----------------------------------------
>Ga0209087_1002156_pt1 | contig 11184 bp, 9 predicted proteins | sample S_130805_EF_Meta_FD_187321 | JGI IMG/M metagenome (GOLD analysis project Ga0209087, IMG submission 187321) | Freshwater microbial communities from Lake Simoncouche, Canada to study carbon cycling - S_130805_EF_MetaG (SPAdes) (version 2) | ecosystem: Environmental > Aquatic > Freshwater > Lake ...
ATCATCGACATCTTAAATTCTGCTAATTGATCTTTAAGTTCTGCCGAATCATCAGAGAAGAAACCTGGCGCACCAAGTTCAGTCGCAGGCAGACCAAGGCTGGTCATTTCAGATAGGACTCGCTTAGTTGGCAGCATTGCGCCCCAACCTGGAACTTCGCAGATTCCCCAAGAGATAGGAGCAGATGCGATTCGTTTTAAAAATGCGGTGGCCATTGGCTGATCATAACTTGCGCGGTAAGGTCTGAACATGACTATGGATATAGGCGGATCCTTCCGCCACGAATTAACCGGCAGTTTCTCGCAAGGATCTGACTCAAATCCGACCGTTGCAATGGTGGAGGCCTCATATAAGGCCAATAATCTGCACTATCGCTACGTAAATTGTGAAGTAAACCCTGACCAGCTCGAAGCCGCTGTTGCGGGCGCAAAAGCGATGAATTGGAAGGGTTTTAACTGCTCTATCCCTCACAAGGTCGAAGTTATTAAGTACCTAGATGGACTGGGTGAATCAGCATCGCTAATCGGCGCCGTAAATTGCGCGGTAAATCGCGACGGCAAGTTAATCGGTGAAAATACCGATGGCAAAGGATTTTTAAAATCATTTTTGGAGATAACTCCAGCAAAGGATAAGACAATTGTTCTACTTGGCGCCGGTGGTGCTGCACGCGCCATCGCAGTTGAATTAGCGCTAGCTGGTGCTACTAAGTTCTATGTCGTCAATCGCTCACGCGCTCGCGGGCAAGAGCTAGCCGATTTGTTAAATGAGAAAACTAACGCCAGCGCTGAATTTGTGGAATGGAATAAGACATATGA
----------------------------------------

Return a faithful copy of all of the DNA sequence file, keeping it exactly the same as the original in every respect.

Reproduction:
>Ga0209087_1002156_pt1 | contig 11184 bp, 9 predicted proteins | sample S_130805_EF_Meta_FD_187321 | JGI IMG/M metagenome (GOLD analysis project Ga0209087, IMG submission 187321) | Freshwater microbial communities from Lake Simoncouche, Canada to study carbon cycling - S_130805_EF_MetaG (SPAdes) (version 2) | ecosystem: Environmental > Aquatic > Freshwater > Lake ...
ATCATCGACATCTTAAATTCTGCTAATTGATCTTTAAGTTCTGCCGAATCATCAGAGAAGAAACCTGGCGCACCAAGTTCAGTCGCAGGCAGACCAAGGCTGGTCATTTCAGATAGGACTCGCTTAGTTGGCAGCATTGCGCCCCAACCTGGAACTTCGCAGATTCCCCAAGAGATAGGAGCAGATGCGATTCGTTTTAAAAATGCGGTGGCCATTGGCTGATCATAACTTGCGCGGTAAGGTCTGAACATGACTATGGATATAGGCGGATCCTTCCGCCACGAATTAACCGGCAGTTTCTCGCAAGGATCTGACTCAAATCCGACCGTTGCAATGGTGGAGGCCTCATATAAGGCCAATAATCTGCACTATCGCTACGTAAATTGTGAAGTAAACCCTGACCAGCTCGAAGCCGCTGTTGCGGGCGCAAAAGCGATGAATTGGAAGGGTTTTAACTGCTCTATCCCTCACAAGGTCGAAGTTATTAAGTACCTAGATGGACTGGGTGAATCAGCATCGCTAATCGGCGCCGTAAATTGCGCGGTAAATCGCGACGGCAAGTTAATCGGTGAAAATACCGATGGCAAAGGATTTTTAAAATCATTTTTGGAGATAACTCCAGCAAAGGATAAGACAATTGTTCTACTTGGCGCCGGTGGTGCTGCACGCGCCATCGCAGTTGAATTAGCGCTAGCTGGTGCTACTAAGTTCTATGTCGTCAATCGCTCACGCGCTCGCGGGCAAGAGCTAGCCGATTTGTTAAATGAGAAAACTAACGCCAGCGCTGAATTTGTGGAATGGAATAAGACATATGA